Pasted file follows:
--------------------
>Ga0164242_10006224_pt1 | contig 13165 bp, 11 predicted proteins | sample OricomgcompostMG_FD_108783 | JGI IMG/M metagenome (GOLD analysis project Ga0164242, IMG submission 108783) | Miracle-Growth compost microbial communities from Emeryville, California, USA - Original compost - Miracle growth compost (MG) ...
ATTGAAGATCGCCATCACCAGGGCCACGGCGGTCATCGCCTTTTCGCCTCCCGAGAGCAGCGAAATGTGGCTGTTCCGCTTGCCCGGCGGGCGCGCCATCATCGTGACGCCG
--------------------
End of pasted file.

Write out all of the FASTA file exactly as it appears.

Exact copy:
>Ga0164242_10006224_pt1 | contig 13165 bp, 11 predicted proteins | sample OricomgcompostMG_FD_108783 | JGI IMG/M metagenome (GOLD analysis project Ga0164242, IMG submission 108783) | Miracle-Growth compost microbial communities from Emeryville, California, USA - Original compost - Miracle growth compost (MG) ...
ATTGAAGATCGCCATCACCAGGGCCACGGCGGTCATCGCCTTTTCGCCTCCCGAGAGCAGCGAAATGTGGCTGTTCCGCTTGCCCGGCGGGCGCGCCATCATCGTGACGCCG